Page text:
Not sure which publishing house the imprint is in? Google is a great help for that. I also recommend making a spreadsheet or document with which imprint is under which publishing house. This way you have a quick reference and it will save you a lot of time.

Already have a contact for the imprint you’re requesting from?

A contact would be someone who may have responded to your previous email(s) about a book. You can also sometimes find a publicist’s contact information on the back of physical ARCs. If you already have someone within the imprint you have established a working relationship with, then send those requests to that person.

3. Email your request!

Hopefully at this point you have an email either dedicated to your blog or at least one that isn’t from 6th grade that you’d be embarrassed to share with anyone else. So make sure to use that. But what to include? Generally, my introductory emails include:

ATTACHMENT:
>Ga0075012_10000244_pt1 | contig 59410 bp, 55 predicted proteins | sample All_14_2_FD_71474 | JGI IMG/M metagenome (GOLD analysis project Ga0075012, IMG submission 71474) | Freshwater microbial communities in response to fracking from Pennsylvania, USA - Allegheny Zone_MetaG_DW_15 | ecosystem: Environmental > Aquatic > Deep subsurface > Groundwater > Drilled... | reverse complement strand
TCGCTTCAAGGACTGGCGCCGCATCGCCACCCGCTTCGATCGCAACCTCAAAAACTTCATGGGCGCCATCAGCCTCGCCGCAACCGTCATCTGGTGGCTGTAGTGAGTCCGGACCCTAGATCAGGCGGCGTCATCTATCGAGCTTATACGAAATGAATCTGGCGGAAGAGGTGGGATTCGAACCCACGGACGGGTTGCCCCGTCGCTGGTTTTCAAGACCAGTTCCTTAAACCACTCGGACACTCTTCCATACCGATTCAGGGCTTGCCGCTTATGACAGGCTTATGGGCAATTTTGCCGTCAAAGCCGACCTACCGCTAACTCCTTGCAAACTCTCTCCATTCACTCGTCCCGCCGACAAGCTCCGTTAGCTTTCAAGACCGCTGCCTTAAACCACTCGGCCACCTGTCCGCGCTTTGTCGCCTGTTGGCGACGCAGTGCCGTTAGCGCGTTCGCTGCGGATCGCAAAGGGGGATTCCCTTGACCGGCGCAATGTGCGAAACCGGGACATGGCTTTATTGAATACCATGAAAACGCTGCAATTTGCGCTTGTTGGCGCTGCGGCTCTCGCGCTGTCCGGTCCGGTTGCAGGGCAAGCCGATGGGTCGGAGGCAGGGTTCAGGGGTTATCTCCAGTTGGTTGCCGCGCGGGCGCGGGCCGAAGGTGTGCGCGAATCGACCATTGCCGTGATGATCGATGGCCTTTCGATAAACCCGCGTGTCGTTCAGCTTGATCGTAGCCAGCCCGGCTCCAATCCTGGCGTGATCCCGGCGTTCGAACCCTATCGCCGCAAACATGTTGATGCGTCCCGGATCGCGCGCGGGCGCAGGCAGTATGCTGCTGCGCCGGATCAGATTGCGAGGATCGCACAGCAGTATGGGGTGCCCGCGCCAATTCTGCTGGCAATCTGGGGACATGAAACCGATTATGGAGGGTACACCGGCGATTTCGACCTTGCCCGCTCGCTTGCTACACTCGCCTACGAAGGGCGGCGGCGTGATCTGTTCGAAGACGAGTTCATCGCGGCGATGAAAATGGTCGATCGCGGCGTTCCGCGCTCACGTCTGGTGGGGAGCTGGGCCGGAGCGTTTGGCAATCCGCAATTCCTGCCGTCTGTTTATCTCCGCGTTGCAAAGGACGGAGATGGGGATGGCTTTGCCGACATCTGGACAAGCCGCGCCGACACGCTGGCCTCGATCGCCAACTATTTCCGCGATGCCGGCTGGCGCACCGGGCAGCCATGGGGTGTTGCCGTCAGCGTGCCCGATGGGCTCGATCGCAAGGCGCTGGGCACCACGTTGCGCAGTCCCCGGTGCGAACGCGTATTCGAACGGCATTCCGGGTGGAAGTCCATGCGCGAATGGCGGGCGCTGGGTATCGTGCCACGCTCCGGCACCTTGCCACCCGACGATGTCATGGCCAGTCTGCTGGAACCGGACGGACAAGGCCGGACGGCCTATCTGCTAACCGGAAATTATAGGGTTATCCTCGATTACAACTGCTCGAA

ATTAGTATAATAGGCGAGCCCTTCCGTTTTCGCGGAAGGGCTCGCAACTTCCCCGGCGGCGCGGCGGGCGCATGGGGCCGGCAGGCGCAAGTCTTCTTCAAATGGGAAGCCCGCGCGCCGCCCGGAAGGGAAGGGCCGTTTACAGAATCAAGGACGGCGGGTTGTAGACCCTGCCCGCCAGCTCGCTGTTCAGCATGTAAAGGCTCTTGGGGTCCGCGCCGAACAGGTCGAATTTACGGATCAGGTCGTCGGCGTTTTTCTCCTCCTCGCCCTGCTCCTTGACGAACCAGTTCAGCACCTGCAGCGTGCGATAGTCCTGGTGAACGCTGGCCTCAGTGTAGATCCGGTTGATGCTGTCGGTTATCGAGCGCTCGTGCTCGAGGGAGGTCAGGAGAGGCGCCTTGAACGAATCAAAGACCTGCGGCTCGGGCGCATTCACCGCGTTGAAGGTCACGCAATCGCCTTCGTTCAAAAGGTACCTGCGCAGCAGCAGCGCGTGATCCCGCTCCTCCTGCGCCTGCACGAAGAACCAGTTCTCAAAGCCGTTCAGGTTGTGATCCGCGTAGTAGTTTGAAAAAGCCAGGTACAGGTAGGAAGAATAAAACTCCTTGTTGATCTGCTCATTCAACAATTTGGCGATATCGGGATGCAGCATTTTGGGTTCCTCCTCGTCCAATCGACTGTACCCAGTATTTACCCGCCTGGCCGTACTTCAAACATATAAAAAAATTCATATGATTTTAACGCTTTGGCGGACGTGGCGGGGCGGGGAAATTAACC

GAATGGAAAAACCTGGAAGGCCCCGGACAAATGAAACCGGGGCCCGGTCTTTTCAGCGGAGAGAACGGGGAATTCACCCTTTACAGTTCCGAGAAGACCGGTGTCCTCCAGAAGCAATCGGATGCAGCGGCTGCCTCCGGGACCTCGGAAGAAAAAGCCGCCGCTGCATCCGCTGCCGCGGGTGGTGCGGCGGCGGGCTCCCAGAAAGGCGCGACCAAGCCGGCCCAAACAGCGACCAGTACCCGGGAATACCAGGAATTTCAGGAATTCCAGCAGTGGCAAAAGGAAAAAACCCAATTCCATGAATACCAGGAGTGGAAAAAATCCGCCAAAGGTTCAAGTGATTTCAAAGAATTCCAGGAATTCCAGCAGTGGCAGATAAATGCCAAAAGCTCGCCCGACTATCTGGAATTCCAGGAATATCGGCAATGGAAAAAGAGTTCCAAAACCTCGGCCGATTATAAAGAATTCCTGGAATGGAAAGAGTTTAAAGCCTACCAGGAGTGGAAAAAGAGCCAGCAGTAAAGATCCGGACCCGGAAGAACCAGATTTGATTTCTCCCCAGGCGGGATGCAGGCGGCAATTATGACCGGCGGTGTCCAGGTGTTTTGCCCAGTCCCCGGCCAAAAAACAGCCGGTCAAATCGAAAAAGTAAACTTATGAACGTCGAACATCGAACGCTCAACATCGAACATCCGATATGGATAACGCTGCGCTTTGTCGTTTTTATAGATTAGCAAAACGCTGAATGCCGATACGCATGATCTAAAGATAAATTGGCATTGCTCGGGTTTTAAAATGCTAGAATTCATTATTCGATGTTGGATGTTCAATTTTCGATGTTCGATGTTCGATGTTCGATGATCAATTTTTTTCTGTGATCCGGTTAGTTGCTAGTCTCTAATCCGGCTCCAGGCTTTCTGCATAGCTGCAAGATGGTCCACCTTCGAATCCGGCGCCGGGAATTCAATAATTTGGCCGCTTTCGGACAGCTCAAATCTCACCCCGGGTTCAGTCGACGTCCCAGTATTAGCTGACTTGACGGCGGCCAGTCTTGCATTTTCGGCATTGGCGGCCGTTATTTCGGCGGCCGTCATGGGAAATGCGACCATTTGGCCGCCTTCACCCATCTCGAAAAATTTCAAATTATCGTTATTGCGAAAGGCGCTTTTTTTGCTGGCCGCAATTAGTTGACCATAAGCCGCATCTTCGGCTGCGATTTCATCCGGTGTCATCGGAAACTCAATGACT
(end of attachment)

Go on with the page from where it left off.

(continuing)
• Who I am and where I blog
  • What kinds of books I read (brief)
  • The book I’m interested in (I include the TITLE, AUTHOR, and RELEASE DATE)
  • WHY I’m interested in it (doesn’t have to be a long explanation)
    • If you’ve reviewed previous books in the series or by that author and enjoyed them, link them here too!
  • My blog stats (follower count, monthly views)
  • My mailing address and email for NetGalley/Edelweiss (if you’re under 18 please check with your parents about sending your mailing address out to publishers)
  • A thank you!

Make sure you proofread your emails!!

These emails don’t need to be very long. Just enough to tell the publicist who you are, what you want from them, and why you’d be a good fit for that book.